Michelle Shkolnick is an HPV cancer survivor.

Michelle Shkolnick is proud that she has kicked cancer twice in two very different but effective ways.

Almost two decades ago, she fought her way through breast cancer and emerged stronger than she was before.

In 2013, she was diagnosed with a second cancer – this one caused by the human papillomavirus (HPV.) She unknowingly carried the virus for more than 30 years before her symptoms showed up. It took her a while to recognize that she was once again battling cancer.

“My father had recently passed away, and in addition to working full time, I bought a house,” she says. “I was very tired but figured it was just stress and normal life.”

She developed an earache that radiated to her jawline. When antibiotics and steroids didn’t help and a mass developed at the back of her throat, Shkolnick realized something was very wrong.

“When you have been through the cancer rodeo once, you remain very vigilant and take nothing for granted,” she says.

While the HPV vaccine is available and recommended for adolescents and young adults today, Shkolnick, 54, grew up at a time when little was known about HPV and the vaccine wasn’t offered.

“Treatment for HPV was much different from the radiation and chemotherapy I went through for breast cancer. This was much more aggressive over a much shorter amount of time,” she says. Her treatment took place at Nebraska Medicine.

“I first went through seven weeks of radiation concurrent with three rounds of chemo. I never knew how bad it could get.

“I’d make it through a bad day and tell myself, ‘If this is as bad as it gets, I can do this.’ And then the next day would be a little bit worse. But I’m a fighter. If that’s what it was going to take to beat it and survive, I was ready to do it.”

Next month, Shkolnick will be six years cancer-free. But she takes nothing for granted. She gets checked regularly and doesn’t take chances.

She also has overcome her initial concern about telling such a deeply personal story due to HPV being a sexually-transmitted infection.

She says if sharing her experience convinces parents to vaccinate their children or helps someone with symptoms seek medical attention, she knows she has done a good thing.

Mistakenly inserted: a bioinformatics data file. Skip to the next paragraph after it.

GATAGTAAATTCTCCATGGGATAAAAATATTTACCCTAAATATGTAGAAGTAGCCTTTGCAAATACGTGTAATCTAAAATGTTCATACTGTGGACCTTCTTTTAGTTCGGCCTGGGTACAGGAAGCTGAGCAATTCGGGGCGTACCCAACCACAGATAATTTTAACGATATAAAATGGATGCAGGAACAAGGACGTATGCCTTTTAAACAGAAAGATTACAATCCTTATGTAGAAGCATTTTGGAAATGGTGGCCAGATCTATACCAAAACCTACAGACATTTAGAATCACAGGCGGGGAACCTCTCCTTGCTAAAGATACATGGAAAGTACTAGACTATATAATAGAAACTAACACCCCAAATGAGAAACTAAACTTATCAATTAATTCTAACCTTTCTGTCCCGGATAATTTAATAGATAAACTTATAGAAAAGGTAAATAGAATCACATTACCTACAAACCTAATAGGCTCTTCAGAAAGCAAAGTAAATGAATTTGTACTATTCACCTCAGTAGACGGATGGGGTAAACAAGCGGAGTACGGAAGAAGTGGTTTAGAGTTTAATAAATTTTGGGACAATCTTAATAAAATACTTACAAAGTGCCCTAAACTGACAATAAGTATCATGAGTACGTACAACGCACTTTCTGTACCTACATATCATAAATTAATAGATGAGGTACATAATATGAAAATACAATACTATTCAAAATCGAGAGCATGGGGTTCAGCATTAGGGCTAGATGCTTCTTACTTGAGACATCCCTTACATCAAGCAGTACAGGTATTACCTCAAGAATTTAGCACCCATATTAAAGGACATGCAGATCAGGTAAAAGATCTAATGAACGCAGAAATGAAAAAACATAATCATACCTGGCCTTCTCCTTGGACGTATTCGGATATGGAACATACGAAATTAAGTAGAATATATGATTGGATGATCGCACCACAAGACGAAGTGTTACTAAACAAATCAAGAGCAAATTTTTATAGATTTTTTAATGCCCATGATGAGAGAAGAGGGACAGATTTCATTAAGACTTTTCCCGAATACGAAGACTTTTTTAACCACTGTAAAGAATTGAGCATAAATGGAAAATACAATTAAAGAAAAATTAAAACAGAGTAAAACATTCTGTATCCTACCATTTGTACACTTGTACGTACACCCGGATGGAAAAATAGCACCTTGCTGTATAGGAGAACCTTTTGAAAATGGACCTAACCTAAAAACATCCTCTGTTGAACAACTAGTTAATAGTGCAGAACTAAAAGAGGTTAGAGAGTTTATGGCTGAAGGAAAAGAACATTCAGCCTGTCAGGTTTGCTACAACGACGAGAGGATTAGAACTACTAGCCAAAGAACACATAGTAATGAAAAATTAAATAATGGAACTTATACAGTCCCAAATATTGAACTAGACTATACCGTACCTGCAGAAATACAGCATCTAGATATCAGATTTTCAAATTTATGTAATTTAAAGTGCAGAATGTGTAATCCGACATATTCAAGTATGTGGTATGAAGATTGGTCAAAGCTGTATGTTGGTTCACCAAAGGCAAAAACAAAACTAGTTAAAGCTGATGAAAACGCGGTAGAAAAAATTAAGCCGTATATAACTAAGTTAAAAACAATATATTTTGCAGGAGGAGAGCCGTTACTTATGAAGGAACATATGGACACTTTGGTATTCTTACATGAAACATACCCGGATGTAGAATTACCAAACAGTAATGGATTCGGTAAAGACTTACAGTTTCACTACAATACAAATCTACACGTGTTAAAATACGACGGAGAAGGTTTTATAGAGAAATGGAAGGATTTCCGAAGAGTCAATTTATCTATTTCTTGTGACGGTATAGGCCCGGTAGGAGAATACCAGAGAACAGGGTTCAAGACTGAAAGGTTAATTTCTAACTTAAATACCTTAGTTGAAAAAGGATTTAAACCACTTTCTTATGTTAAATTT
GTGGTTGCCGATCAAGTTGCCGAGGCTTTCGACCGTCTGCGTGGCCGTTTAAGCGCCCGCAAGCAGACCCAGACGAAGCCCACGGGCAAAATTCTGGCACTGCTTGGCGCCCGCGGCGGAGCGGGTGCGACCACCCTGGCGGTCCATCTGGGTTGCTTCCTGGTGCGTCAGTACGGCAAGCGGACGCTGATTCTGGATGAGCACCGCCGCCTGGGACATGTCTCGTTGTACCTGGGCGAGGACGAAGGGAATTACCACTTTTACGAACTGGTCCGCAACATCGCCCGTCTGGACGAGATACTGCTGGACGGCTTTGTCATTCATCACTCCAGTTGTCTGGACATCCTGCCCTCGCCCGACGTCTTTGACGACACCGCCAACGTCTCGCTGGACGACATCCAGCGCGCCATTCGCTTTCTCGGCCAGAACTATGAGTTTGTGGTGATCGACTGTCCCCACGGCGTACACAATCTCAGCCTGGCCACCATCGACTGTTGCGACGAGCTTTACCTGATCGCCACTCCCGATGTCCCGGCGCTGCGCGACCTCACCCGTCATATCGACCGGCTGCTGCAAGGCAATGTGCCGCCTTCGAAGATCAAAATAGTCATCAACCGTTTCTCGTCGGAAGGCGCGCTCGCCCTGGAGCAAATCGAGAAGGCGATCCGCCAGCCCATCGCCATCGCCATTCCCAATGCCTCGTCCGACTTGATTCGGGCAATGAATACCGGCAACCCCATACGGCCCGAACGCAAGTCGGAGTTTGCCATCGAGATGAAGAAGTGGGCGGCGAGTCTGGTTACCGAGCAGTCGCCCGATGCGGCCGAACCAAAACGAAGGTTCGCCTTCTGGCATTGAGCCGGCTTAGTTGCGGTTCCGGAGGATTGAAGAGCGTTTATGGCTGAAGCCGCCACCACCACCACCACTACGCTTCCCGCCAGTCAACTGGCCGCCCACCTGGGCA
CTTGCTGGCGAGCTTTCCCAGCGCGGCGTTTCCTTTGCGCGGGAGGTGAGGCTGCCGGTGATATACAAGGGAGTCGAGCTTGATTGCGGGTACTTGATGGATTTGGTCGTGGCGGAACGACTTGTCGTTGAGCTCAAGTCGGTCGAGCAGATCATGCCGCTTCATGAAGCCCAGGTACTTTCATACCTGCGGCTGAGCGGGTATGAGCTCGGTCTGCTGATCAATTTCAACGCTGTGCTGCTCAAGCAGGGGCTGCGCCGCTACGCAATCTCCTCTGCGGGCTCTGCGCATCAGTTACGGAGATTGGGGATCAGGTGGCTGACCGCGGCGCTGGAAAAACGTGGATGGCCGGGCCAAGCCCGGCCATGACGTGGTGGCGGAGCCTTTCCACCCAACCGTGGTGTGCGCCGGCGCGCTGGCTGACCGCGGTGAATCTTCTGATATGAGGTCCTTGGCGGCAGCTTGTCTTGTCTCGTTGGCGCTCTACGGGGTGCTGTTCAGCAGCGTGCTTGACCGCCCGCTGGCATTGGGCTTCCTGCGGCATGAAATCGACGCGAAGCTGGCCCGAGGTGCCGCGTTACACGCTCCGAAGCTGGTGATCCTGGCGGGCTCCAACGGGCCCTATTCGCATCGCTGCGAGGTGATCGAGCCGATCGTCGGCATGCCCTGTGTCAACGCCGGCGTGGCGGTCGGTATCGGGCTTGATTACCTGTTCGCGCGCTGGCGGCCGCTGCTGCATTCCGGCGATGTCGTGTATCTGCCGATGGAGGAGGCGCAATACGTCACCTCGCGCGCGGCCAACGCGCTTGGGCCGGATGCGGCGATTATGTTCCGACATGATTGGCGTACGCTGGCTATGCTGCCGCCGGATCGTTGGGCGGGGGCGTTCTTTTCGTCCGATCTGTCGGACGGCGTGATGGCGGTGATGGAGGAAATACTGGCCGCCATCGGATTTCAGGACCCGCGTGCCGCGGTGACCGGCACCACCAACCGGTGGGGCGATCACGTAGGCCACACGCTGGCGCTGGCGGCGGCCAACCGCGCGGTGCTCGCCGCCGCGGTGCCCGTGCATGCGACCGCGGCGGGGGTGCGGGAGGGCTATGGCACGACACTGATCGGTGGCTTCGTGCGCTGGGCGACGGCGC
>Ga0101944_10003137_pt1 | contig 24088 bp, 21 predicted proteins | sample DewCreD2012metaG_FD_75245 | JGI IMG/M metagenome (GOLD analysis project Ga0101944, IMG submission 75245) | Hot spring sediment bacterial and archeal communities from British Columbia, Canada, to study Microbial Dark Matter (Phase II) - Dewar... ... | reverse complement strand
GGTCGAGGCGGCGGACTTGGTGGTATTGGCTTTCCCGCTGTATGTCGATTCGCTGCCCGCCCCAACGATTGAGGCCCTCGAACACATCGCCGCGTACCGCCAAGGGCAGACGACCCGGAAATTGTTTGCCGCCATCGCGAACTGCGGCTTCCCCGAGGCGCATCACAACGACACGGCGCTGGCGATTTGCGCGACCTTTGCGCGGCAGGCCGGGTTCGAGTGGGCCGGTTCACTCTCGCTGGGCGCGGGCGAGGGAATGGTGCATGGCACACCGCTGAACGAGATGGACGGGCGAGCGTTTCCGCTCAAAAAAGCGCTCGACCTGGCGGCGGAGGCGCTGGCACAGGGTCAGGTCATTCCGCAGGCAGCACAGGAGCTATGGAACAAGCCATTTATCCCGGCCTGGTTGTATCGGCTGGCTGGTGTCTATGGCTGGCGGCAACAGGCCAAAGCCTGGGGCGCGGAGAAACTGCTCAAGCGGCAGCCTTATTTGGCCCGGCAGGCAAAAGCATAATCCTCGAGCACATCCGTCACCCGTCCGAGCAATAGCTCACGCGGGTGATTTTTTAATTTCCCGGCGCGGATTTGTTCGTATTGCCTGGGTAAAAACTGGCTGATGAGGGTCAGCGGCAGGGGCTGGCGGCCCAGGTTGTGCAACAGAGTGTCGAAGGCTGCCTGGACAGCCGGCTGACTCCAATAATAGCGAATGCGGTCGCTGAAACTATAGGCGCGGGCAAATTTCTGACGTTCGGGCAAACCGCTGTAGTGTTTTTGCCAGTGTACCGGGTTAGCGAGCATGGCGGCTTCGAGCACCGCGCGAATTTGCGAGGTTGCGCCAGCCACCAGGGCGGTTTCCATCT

“If a vaccine had been available when I was young, I would have wanted my parents to get me vaccinated. But my generation didn’t have that option,” says Shkolnick, who has shared her story often on behalf of the American Cancer Society. “So now when I speak about HPV-related cancer, I make a point to urge the parents in the room to get their children vaccinated.

“Parents might object because they see the vaccine as giving their kids permission to be promiscuous or careless, but that’s not the case. I believe just like you get your child vaccinated against the measles, you should want to keep your child from acquiring HPV and potentially cancer. I’m definitely a cautionary tale that anyone can get HPV. “


• There are more than 150 types of HPV, and HPV infection is very common.

• About 14 million people, including teens, become infected with HPV every year.

• HPV is so common that almost every person who is sexually active will get HPV at some time in their life if they don’t get the HPV vaccine.

• The HPV vaccine can protect people from getting the types of HPV infections that cause six different types of cancers – that’s 90% of all HPV-related cancers.

• Girls and boys should ideally begin getting vaccinated at age 11 or 12.

• HPV causes about 31,500 new cases of cancer in men and women each year.

• Cancer often takes years, even decades, to develop after a person gets HPV.

• There is no test to find out a person’s “HPV status.”

Sources: American Cancer Society, Centers for Disease Control

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